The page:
andrew yang and tom steyer, thes have fo go forward, but they need to place higher. making the debate stage is not enough. you have to in the top three to really have a shot at keeping going. >> woodruff: that's our ownrd lisa dess reporting on the new hampshire primary taking place today in maernche lisa, good to talk to you. >> nawaz: in the day's other news, the potential prison sentence for president trump's phiend and adviser roger stone has triggered anval at the justice department. four federal prosetors resigned after the department criticized their call for a ven to nine-year sentence as "excessive and unwarranted." stone was convicted of obstructing congress and witness tampering in the russia investigation. we'll take a closer look, after the rest of today's helines. the president suggested today that the pentagon may puni
army lieutenant colonel alexander vindman, a key impeachment witness against him. vindman and his twin brother were ousted from the national security council staff lastwe . mr. trump also said he expects other departures from the white house. the world health organization warned today that china's coronavirus outbreak pos a very grave threat to the world. china reported new totals of 1100 deaths and 44,000 cases. in geneva, the head of w.h.o. urged nations to get their health systems ready. >> a virus can have more powerful consequences than any terrorist tion, and if the world doesn't want to wake up and consider this enemy virus as public enemy number one, ion't think we will learn from our lessons. >> nawaz: the agency also convened more than 400 scientists to focus on speeding up drug treatments for the virus.
but officis said it could take 18 months before the first vaccine is ready. we'll have a report from beijing later in tsa program. ths of palestinians took to the streets in the west bank and ga today, protesting against president trump's middle east peace plan. in downtown mallah, crowds waved flags and chanted against mr. trump. outside a nearby jewish settlement, israeli forces fired tear gas at palestinians throwing rocks. meanwhile, palestinian president mahmoud abbas went before the u.n. security council in new york, and condemned the peace plan. >> ( translated ): it leaves palestine fragmented without an cont our land, air and sea. it would put an end to the refugees. palestinian it means a rejection to all agreements and obligions to establish two states along the pre-1967 lines. this plan will not brice or stability, and therefore we will not accept th plan. >> nawaz: the trump plan allows israel to annex large parts of the west bank, including jewish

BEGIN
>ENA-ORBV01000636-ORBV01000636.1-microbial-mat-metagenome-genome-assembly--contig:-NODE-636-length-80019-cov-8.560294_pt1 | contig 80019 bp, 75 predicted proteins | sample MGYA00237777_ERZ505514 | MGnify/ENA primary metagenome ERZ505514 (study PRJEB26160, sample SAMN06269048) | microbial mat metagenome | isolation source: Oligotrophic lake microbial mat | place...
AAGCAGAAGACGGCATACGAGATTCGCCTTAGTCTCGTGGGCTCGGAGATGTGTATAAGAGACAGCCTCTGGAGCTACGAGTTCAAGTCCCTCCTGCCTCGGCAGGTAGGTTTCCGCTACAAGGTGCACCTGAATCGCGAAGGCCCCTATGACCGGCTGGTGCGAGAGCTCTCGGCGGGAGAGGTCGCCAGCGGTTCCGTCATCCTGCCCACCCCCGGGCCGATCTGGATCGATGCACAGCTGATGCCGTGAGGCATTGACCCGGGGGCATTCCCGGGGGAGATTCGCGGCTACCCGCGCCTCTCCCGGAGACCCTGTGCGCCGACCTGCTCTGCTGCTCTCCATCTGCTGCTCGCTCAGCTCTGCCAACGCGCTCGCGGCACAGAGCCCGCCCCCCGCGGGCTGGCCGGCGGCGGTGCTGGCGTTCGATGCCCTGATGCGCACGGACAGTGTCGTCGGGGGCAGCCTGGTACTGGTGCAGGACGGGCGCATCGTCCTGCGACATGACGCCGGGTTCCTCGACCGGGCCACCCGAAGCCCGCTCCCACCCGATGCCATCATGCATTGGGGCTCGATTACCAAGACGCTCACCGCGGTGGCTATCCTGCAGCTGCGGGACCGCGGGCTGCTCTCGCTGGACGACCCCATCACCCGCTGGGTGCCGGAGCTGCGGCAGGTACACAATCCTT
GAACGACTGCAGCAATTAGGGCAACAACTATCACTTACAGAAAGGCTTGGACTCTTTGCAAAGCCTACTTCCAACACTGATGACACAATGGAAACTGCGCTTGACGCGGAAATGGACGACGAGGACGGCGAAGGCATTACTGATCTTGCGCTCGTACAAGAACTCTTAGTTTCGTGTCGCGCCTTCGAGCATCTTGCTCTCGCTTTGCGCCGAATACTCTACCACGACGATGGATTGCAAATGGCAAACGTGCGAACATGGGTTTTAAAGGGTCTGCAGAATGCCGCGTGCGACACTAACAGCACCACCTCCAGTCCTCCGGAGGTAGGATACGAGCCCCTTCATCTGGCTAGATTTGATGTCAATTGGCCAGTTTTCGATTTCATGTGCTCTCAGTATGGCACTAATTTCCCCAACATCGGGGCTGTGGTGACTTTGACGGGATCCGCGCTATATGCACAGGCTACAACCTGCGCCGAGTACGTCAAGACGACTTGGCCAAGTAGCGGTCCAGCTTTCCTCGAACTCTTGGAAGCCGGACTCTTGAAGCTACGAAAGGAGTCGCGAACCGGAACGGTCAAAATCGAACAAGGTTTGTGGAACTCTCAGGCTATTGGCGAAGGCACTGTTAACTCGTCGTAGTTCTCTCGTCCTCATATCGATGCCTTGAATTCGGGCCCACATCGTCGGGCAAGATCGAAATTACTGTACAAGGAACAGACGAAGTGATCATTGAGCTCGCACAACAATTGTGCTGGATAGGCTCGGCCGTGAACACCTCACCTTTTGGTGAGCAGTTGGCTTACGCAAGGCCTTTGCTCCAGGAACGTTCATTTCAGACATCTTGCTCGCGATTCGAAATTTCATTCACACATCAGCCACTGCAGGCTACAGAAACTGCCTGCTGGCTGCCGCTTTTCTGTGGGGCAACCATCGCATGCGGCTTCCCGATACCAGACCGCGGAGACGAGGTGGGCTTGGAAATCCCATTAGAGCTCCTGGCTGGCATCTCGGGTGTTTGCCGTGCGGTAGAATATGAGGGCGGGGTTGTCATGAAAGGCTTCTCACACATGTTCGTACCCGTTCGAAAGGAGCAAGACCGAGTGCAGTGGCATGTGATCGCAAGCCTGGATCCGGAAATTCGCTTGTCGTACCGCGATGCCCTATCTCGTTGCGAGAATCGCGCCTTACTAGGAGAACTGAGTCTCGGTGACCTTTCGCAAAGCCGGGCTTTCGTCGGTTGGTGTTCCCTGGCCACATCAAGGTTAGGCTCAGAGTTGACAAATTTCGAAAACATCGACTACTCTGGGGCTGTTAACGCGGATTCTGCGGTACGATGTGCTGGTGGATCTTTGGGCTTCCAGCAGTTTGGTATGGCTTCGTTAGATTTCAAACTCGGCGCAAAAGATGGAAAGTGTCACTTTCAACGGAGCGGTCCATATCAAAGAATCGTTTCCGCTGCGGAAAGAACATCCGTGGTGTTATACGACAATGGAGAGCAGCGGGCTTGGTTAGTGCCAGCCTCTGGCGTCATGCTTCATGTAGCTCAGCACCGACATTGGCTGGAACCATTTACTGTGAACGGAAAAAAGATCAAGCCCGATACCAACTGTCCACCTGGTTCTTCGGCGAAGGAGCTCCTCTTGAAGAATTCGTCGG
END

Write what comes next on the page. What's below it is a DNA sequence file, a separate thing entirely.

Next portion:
by most of the world's illegal governments. back in this country, the defense rested its case in harvey weinstein's rape trial in new york today. the hollywood producer's lawyers opted not to have weinstein testify, shielding him from a potentially aggressive cross- examination. closing arguments are set for thursday and friday. actor jussie smollett is facing new charges for allegedly aging an attack on himse last january. a grand jury in chicago today returned a six-count indictment accusing smollett of lo police, after he insisted he was the target of a racist and the actor, who is black and gay, was originally charged with disorderly conduct. but those charges were later dropped. a federal judge in new york has cleared a major obstacle to t- mobile's teover of sprint. today's ruling rejects a lawsuia from 14 statuing the deal would mean less competition and higher phone bills. the merger totals $26.5 billion and would cut the number of major u.s. wireless carriers from four to three.
the de om another federal judge and a state board in california. the head of the federal reserve reaffirmed today that noad tional interest rate cuts are in the works, unless the economy suddenly sours. jerome powell told a house hearing that three rate cuts last year have helped growth and job creation. >>s long as incoming information about the economy remains broadly consistent wh this outlook, the current stance of monetary policy will likely remain appropriate. of course policy is not on a pre-set course. if developments emer that cause a material reassessment of our outlook, we will respond accordingly. >> nawaz: during the hearing president trump again complained that the central bank should do moreur the economy. he tweeted, "the fed rate is too high." seattle is now the first people from their duringcting the winter-- between december and februanc. the city c adopted the ban last night, in a bid to help low- and moderate-income tenas.